1955-59. 1957-58 Member, New York Chamber of Commerce 1957-61 Member, Board of Trustees, Grant Monument Association 1957-70 Council of Higher Educational Institutions in New York City 1958-60. 1958-61 Member, National Commission on Accrediting 1958-61 State Advisory Council on Higher Education of University of State of New York 1958-62 Member and College Committee of United Negro College Fund, Inc. 1958-62 Co-chairman of Paderewsky Centennial Committee for 1960 1959 Chairman, New York Committee for the Selection of Rhodes Scholars 1959-62 Member, American Council on Relationships of Higher Education to Federal Government 1960-61 Member, Advisory Counc
Theodore Frelinghuysen was an American politician who represented New Jersey in the United States Senate. He was the Whig vice presidential nominee in the election of 1844, running on a ticket with Henry Clay. Born in Somerset County, New Jersey, Frelinghuysen established a legal practice in Newark, New Jersey after graduating from the College of New Jersey, he was the son of Senator Frederick Frelinghuysen and the adoptive father of Secretary of State Frederick Theodore Frelinghuysen. He served as the New Jersey Attorney General from 1817 to 1829 and as a United States Senator from 1829 to 1835. In the Senate, Frelinghuysen opposed President Andrew Jackson's policy of Indian removal. After leaving the Senate, he served as the Mayor of Newark from 1837 to 1838. Frelinghuysen was selected as Clay's running mate at the 1844 Whig National Convention. In the 1844 election, the Whig ticket was narrowly defeated by the Democratic ticket of James K. Polk and George M. Dallas. Frelinghuysen served as President of New York University from 1839 to 1850, as president of Rutgers College from 1850 to 1862.
Upon its incorporation in 1848, Frelinghuysen Township, New Jersey was named after him. He was born in 1787 in Franklin Township, Somerset County, New Jersey, to Frederick Frelinghuysen and Gertrude Schenck, his siblings include: Catharine Frelinghuysen. His great-grandfather Theodorus Jacobus Frelinghuysen was a minister and theologian of the Dutch Reformed Church, influential in the founding of Queen's College, now Rutgers University, one of four key leaders of the First Great Awakening in Colonial America. Theodore was the uncle of Frederick T. Frelinghuysen and great-great-grandfather of Henry Cabot Lodge, Jr.. Rodney Frelinghuysen, who represented New Jersey's 11th congressional district, is a descendant. Frelinghuysen married Charlotte Mercer in 1809, they had no children together, but when Theodore's brother, Frederick Frelinghuysen died, Theodore adopted his son, Frederick Theodore Frelinghuysen, who would become Secretary of State. Theodore Frelinghuysen remarried in 1857 to Harriet Pumpelly.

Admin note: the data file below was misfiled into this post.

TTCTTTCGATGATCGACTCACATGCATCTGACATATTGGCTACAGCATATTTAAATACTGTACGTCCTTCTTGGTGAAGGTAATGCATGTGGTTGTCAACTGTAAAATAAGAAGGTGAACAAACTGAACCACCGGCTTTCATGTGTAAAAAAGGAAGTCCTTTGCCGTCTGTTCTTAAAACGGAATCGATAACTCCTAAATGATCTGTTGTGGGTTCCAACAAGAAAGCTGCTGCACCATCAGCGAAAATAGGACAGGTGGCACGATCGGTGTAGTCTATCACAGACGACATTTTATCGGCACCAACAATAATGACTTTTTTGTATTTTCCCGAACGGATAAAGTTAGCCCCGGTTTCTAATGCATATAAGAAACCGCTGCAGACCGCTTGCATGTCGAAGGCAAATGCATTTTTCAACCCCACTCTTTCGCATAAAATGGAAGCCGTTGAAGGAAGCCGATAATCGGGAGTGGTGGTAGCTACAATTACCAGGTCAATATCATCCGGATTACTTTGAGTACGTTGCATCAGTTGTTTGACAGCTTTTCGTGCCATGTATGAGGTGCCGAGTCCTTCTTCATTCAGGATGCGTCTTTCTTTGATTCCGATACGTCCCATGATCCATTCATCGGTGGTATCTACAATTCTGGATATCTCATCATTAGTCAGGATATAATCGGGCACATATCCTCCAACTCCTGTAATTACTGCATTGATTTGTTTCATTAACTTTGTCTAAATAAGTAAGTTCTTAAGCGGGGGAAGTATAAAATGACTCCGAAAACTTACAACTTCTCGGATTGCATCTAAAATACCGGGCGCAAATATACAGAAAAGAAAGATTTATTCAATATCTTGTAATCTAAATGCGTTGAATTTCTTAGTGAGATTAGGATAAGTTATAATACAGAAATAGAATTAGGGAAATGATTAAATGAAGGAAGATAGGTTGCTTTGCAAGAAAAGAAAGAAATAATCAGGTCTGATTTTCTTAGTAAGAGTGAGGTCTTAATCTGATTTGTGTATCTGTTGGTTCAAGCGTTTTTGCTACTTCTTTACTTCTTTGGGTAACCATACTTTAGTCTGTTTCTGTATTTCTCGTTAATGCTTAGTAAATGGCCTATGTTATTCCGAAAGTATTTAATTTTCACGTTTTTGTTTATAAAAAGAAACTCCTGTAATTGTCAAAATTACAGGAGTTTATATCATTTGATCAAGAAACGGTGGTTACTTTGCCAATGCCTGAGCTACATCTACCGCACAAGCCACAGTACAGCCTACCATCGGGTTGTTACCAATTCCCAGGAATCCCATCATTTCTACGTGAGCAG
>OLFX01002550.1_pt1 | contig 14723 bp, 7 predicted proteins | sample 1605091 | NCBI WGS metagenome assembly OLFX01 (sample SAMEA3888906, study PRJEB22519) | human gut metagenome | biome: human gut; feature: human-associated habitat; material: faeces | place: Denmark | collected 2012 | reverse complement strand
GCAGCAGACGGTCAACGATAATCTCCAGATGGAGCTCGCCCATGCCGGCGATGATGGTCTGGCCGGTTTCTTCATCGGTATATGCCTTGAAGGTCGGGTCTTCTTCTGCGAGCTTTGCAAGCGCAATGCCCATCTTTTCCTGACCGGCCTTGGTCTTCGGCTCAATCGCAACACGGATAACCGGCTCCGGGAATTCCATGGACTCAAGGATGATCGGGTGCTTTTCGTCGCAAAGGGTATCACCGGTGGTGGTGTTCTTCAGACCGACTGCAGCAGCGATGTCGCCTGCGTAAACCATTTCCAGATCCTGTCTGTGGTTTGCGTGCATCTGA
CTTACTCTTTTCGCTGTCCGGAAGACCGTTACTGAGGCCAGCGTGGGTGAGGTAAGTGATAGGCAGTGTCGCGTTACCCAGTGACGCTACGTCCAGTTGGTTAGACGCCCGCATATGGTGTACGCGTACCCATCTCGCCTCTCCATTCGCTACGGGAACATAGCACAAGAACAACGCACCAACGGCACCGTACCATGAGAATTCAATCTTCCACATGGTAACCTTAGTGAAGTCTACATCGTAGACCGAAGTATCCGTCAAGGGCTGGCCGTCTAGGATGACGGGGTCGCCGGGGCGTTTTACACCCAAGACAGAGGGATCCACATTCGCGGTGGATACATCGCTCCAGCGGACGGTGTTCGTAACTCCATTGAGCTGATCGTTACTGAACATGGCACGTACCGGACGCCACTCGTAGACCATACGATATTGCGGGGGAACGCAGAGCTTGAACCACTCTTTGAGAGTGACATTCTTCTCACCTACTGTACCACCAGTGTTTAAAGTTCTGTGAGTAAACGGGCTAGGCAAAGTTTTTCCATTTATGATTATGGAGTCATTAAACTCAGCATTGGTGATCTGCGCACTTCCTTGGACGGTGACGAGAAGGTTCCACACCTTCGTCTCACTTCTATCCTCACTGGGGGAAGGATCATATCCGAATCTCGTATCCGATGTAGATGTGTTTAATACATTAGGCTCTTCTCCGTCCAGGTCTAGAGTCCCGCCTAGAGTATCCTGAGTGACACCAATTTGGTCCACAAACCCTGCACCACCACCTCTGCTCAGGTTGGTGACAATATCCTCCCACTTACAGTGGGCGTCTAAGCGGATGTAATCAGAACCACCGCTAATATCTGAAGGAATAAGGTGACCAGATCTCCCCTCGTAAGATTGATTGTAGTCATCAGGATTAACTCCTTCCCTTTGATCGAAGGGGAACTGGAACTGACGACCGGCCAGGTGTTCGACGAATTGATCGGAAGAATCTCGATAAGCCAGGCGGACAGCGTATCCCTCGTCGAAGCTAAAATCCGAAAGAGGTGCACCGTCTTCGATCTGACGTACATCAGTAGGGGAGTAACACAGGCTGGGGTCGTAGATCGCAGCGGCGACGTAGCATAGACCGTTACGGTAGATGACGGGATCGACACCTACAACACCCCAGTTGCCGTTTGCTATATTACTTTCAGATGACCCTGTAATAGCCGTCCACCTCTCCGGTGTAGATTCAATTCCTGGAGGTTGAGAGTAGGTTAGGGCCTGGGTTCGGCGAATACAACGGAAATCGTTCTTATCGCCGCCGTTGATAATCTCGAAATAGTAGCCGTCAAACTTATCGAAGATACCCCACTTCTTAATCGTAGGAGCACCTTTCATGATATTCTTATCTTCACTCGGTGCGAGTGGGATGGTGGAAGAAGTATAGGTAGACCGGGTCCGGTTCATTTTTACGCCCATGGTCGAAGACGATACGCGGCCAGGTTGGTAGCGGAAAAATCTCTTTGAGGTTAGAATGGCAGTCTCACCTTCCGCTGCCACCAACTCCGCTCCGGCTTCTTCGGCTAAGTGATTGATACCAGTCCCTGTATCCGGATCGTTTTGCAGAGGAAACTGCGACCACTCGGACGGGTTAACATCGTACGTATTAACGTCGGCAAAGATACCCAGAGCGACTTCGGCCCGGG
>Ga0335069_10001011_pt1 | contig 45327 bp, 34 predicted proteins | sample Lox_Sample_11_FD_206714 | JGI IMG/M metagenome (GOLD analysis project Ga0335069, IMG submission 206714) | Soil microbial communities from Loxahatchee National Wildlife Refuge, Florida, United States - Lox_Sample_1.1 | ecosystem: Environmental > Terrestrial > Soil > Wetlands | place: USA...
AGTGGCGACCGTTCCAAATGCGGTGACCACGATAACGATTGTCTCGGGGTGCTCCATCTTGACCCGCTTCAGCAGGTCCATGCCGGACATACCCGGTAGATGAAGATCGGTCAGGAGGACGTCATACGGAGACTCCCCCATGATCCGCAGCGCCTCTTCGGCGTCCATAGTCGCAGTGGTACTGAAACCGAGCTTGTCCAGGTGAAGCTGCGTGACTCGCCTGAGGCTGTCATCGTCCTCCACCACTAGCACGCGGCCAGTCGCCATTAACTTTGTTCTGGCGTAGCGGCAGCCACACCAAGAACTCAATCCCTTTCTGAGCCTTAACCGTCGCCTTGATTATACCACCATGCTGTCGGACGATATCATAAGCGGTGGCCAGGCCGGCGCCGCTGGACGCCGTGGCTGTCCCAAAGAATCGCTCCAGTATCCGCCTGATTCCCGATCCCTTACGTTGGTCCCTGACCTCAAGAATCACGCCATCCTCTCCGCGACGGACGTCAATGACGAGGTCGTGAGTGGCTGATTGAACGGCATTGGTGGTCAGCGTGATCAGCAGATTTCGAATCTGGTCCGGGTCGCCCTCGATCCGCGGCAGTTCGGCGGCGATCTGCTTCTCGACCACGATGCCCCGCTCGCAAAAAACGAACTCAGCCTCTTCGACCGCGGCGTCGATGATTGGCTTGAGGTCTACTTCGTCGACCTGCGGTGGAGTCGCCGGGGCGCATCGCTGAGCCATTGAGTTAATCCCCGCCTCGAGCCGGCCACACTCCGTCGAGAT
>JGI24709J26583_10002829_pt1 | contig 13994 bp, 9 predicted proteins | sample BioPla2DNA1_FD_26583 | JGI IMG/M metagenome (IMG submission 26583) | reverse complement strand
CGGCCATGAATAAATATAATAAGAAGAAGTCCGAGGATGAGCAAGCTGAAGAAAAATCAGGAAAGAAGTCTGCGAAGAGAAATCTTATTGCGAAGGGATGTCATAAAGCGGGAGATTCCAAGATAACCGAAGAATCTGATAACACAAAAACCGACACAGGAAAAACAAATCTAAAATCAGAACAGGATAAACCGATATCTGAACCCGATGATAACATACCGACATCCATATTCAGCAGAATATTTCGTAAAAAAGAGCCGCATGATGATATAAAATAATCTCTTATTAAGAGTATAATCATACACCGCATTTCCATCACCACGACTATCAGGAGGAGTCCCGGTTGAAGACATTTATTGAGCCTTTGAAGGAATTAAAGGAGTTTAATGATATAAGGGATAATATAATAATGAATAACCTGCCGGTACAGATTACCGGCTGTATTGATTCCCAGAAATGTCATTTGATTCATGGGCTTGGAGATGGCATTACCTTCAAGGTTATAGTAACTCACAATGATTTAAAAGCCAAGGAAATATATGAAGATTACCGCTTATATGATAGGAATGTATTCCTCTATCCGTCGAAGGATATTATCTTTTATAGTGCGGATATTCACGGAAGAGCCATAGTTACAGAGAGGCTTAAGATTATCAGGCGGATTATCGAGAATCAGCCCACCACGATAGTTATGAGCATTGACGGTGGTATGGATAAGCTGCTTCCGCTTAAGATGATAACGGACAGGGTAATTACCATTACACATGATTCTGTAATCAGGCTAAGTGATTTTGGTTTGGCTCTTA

He graduated from the College of New Jersey in 1804 and studied law under his brother John Frelinghuysen, Richard Stockton. He was admitted to the bar as an attorney in 1808 and as a counselor in 1811, set up a law practice in Newark during this time period. In the War of 1812, he was a captain of a company of volunteers, he became Attorney General of New Jersey in 1817, turned down an appointment to the New Jersey Supreme Court and became a United States Senator in 1829, serving in that capacity until 1835. As a Senator, he led the opposition to Andrew Jackson's Indian Removal Act of 1830, his six-hour speech against the Removal Act was delivered over the course of three days, warned of the supposed dire consequences of the policy: Let us beware how, by oppressive encroachments upon the sacred privileges of our Indian neighbors, we minister to the agonies of future remorse. Frelinghuysen was chided for mixing his evangelical Christianity with politics, the Removal Act was passed.1He was Mayor of Newark, New Jersey from 1837 until 1838.
At the 1844 Whig National Convention, competing with Millard Fillmore, John Davis and John Sergeant, he was selected as the Whig vice-presidential candidate. He took the lead on the first ballot and never lost it being chosen by acclamation; the Whig presidential candidate, Henry Clay, was not present at the convention and expressed surprise upon hearing the news. Frelinghuysen's rectitude might have been intended to correct for Clay's reputation for moral laxity, but his opposition to Indian removal may have put off those southern voters who had suffered from their raids. Frelinghuysen was unpopular with Catholics as groups of which he was a member, such as the Protestant American Bible Society promulgated the idea that Catholics should convert to Protestantism; the two went down to defeat in the 1844 election. He was the second President of New York University between 1839 and 1850 and seventh President of Rutgers College between 1850 and 1862, he was President of the American Board of Commissioners for Foreign Missions, President of the American Bible Society, President of the American Tract Society, Vice President of the American Sunday School Union, Vice President of the American Colonization Society.